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    A New Toilet Or An Alternative

    If you have real difficulties getting to the toilet, it may be possible to get a grant to build a new one, perhaps downstairs. An occupational therapist can advise you on this.

    Not all homes are suitable for building new toilets, so a commode might be needed. A commode is a moveable toilet that doesnt use running water. It looks like a chair, with a container underneath that can be removed and cleaned after someone has used it. They can be very discreet.

    How Might Parkinsons Affect Bladder Problems

    Parkinsons Disease | Overactive Bladder Relief With Natural Treatment

    Bladder difficulties can be common in Parkinsons, particularly in the later stages of the condition. The loss of dopamine and the resulting interruption of signals from the brain can mean that messages telling the bladder to retain or expel urine are disrupted.

    However, it is important to stress that bladder problems are not inevitable in Parkinsons. If difficulties do arise, especially in older people, they may be caused by factors totally unrelated to the condition, so a thorough medical evaluation should be carried out with any appropriate tests.

    Bladder problems associated with Parkinsons include:

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    What Are The Natural Causes Of Bladder Problems

    Age is the main factor in these disorders, which affect men and women differently.

    Around the age of 50, women can develop urinary incontinence disorders mainly due to a change in pelvic musculature following pregnancy. In these cases, the muscles that allow the valve to properly close the bladder may be damaged. Coughing, laughing or pressure on the stomach can lead to slight urine leakage.

    In men, urinary problems are linked to an enlarged prostate, which then crushes the duct that connects the bladder to the outside. This makes it harder to urinate.

    How Common Are Bladder Problemswith Parkinsons Disease

    Your risk of developing bladder symptoms orloss of bladder control increases as the disease progresses. According to mostresearch, 30-40% of all Parkinsons patients experience some type of urinarydysfunction.

    The bladders two primary functions are tostore urine and empty it, and Parkinsons can affect your bladder in both ways.The most common bladder symptoms for Parkinsons sufferers are:

    • Frequent urination
    • Urgency

    This usually means the disease has affectedyour bladder nerves and theyre over signaling, telling your brain your bladderis full when it isnt. This is often referred to as a neurogenic bladder, acondition associated with any disease that affects bladder nerves.

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    Why Do Urgency And Frequency Occur

    Bladder difficulties in Parkinsons are related to changes in the level of dopamine affecting the function of the bladder muscle. Parkinsons is also thought to affect the nerve pathway between the bladder and the part of the brain controlling bladder function. Some of the symptoms that affect bladder control are related to the level of dopamine in your body which will rise and fall depending on your medication level.

    Other conditions such as weak pelvic floor muscles or an enlarged prostate will contribute to bladder symptoms. Constipation can also worsen bladder symptoms by putting pressure on the bladder.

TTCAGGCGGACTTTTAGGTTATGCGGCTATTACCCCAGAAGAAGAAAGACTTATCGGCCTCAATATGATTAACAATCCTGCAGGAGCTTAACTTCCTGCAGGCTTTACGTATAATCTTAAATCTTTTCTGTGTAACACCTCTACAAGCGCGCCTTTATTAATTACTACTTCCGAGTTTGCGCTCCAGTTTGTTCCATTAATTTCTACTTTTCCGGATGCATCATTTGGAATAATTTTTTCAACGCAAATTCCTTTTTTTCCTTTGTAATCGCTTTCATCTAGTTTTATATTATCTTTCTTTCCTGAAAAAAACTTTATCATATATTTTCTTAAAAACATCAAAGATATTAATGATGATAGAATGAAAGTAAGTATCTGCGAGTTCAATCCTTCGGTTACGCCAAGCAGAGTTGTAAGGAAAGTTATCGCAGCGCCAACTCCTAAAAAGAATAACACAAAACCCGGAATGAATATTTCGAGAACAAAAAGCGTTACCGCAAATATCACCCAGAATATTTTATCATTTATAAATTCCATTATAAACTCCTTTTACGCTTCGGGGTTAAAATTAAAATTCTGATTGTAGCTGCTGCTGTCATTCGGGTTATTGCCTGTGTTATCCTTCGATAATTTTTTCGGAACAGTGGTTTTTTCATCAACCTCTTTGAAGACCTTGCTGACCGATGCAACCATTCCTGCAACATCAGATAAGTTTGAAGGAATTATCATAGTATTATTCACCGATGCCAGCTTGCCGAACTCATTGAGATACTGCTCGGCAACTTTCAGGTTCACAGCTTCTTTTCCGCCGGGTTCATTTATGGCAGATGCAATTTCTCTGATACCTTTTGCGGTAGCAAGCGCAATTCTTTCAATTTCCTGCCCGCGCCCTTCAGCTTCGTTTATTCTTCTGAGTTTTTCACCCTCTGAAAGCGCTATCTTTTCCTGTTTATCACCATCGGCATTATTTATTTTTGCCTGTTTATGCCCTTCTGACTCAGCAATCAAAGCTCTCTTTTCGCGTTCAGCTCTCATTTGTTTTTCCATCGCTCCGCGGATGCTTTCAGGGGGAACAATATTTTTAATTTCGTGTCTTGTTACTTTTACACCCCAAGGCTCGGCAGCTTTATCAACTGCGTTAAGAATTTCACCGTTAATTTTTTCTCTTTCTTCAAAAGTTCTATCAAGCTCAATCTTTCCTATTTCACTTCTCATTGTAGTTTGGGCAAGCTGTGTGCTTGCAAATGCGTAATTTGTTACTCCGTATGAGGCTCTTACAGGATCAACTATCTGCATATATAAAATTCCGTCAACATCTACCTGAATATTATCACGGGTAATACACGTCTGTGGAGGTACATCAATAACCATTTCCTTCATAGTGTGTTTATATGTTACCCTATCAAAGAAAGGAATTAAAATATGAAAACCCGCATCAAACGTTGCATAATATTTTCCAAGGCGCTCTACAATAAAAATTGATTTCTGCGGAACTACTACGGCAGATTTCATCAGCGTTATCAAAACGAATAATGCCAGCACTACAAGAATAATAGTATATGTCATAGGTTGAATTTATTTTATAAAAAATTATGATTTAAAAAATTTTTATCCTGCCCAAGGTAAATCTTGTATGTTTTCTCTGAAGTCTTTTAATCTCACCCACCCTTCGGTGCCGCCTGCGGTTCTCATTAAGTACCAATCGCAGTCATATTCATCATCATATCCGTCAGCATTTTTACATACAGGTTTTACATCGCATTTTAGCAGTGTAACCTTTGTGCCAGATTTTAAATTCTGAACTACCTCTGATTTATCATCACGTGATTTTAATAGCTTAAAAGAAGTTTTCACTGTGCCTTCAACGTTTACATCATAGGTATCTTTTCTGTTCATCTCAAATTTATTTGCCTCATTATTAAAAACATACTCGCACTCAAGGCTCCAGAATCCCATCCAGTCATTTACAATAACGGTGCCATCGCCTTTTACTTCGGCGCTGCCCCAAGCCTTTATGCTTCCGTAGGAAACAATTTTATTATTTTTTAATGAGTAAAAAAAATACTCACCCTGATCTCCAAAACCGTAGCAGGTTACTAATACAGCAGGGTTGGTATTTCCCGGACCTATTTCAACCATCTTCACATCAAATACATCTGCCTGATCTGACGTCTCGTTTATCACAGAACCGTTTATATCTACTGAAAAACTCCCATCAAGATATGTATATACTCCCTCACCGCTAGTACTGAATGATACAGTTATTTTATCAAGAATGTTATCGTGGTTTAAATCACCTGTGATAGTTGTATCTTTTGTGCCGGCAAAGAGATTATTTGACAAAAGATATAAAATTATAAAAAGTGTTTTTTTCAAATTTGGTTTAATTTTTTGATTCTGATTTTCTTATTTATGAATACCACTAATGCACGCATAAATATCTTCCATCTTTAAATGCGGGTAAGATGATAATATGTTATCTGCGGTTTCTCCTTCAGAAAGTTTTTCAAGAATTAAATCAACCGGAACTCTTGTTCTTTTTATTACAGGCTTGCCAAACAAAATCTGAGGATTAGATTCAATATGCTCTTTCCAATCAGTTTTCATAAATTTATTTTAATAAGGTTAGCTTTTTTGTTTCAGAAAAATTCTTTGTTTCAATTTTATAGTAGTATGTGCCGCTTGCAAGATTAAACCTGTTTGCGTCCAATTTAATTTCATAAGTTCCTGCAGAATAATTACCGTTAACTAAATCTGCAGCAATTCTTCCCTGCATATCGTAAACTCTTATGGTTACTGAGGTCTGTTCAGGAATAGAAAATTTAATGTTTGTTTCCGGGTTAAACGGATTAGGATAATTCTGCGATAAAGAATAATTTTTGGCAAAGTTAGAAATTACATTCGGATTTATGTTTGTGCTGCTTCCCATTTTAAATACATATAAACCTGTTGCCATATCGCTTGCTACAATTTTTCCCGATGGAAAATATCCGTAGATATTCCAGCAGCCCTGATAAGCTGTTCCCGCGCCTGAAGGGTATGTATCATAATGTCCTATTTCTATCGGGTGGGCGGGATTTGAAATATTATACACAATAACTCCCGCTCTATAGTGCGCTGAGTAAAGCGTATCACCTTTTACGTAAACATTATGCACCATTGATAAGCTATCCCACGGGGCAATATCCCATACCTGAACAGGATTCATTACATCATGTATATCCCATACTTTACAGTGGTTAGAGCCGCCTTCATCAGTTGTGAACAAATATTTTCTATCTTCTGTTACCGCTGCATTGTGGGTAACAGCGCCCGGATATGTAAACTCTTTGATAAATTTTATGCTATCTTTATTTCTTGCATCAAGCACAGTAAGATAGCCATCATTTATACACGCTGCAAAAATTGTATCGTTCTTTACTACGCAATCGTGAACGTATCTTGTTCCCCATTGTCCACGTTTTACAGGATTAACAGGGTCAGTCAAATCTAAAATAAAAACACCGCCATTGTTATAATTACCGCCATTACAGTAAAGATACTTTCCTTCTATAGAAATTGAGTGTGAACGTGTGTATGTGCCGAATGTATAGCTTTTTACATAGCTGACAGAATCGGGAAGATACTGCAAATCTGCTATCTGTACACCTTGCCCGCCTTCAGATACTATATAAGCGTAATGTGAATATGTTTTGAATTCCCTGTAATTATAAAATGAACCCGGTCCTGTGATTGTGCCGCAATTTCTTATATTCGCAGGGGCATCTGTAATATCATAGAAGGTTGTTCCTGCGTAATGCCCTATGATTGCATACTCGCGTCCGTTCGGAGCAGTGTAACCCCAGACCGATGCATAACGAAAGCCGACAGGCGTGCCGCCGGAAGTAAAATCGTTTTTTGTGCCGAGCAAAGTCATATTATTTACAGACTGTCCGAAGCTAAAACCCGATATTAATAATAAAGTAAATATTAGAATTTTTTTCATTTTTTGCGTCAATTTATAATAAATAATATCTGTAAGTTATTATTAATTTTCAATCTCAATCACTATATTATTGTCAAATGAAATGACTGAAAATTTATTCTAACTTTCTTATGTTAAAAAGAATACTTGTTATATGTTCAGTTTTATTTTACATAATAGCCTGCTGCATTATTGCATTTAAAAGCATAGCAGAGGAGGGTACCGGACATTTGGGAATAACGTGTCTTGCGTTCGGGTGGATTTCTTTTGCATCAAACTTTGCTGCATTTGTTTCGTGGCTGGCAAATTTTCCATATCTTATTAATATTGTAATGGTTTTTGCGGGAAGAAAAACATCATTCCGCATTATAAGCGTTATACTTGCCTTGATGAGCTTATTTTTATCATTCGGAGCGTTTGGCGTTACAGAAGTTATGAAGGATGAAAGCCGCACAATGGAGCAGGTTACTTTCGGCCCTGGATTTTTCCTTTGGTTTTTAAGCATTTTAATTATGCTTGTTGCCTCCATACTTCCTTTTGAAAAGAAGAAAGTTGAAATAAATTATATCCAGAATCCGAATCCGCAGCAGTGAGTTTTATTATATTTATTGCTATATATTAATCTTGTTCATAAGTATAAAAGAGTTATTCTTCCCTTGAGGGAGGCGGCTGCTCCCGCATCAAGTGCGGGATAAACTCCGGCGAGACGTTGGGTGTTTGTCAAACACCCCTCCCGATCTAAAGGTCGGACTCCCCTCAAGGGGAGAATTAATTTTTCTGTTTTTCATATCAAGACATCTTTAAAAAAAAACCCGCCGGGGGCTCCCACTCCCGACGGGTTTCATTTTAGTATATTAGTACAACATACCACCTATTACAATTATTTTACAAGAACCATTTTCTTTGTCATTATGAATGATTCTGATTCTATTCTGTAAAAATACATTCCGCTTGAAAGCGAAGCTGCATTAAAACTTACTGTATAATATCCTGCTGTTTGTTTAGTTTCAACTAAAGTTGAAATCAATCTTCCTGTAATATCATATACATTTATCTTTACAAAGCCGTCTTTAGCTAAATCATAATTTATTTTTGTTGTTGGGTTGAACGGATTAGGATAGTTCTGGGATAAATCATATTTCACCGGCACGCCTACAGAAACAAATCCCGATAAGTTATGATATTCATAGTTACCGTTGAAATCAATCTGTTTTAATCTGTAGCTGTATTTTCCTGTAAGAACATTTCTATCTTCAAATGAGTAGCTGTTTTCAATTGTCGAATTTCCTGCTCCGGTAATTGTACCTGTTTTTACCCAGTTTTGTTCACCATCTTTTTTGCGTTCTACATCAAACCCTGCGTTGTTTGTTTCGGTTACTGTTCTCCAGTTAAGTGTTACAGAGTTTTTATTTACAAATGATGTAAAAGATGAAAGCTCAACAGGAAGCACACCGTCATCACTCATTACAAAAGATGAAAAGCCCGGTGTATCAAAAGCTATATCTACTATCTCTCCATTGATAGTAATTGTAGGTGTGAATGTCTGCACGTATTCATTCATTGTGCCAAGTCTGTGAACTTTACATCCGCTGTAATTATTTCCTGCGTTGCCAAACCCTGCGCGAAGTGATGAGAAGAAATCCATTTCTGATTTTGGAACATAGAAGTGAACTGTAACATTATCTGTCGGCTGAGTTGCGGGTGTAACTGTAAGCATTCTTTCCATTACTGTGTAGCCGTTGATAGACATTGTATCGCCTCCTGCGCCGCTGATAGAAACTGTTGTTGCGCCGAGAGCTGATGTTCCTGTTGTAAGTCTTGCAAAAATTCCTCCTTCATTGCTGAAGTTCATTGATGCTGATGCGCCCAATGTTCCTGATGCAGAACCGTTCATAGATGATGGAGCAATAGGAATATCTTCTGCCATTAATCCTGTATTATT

Bladder Problems Are A Common Non

    Figure 5 from Bladder, Bowel, and Sexual Dysfunction in Parkinson

    When we asked people affected by Parkinsons what their research priorities were for improving everyday life, reducing urinary problems emerged in the top ten.

    Bladder problems can have a significant impact on peoples quality of life.

    Lets hear Pauls story

    I was diagnosed with Parkinsons about two years ago, but I can now look back and see that Ive had symptoms for five years or so, and this includes problems with the waterworks. My problem is not an inability to go, but if I need to go, I need to go now.

    It really affects me, my first thought when planning a trip is when am I going to be able to go to the toilet. My life is controlled by where my nearest toilet is. Its a very embarrassing situation to be in. My doctor has given me pills for an overactive bladder, which help a bit. But they dont make the problem go away. Although my other Parkinsons symptoms can be frustrating at times, if I could control my bladder problems it would be life changing for me.

    It has taken me some time to accept that my condition is a disability and as such I can access disabled facilities. The Radar Key Scheme allows me to access over 10,000 disabled facilities across the UK and you dont need to have a blue badge to use one. The scheme has given me much more confidence. If like me you are struggling with bladder incontinence then you should consider getting yourself a Radar Key, it can be a lifesaver!

    Paul, Patient and Public Involvement Volunteer

    Ongoing research

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    In a 2019 article for the University of Michigans health blog, author Jane Racey Gleeson noted that For PD patients, bladder issues are often due to fluctuations in dopamine levels affecting the bladder muscles and nerves, which are critical to how it functions. PD is also thought to impact the nerve pathway between the bladder and the area of the brain that controls bladder function.

    My sister says that her bladder medication helps with her urgency issues most of the time, but not always. She wears incontinence pads, especially at nighttime.

    All of this is so embarrassing, Bev said. I never thought this would be such a problem for me.

    In addition to medication, other treatments for bladder control include deep brain stimulation and kegel exercises, which help strengthen the pelvic floor muscles that surround the bladder. Implants and percutaneous tibial nerve stimulation are also options.

    Managing bladder problems can pose additional challenges for people with PD. Complicating the urgency issue are Bevs mobility problems. She cant always move quickly enough to get to the bathroom in time. I know that this is very frustrating for her.

    Although this was a sensitive topic to write about, both Bev and I wanted others who may be experiencing the same issues to know theyre not alone.